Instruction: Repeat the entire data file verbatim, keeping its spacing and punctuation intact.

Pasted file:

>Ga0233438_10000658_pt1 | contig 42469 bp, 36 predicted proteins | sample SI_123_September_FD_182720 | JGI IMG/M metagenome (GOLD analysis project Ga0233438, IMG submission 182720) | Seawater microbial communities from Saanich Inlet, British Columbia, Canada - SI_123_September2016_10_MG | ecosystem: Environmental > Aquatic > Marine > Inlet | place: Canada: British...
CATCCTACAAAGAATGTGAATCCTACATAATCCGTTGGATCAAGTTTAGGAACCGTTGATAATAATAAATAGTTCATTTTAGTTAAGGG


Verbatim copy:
>Ga0233438_10000658_pt1 | contig 42469 bp, 36 predicted proteins | sample SI_123_September_FD_182720 | JGI IMG/M metagenome (GOLD analysis project Ga0233438, IMG submission 182720) | Seawater microbial communities from Saanich Inlet, British Columbia, Canada - SI_123_September2016_10_MG | ecosystem: Environmental > Aquatic > Marine > Inlet | place: Canada: British...
CATCCTACAAAGAATGTGAATCCTACATAATCCGTTGGATCAAGTTTAGGAACCGTTGATAATAATAAATAGTTCATTTTAGTTAAGGG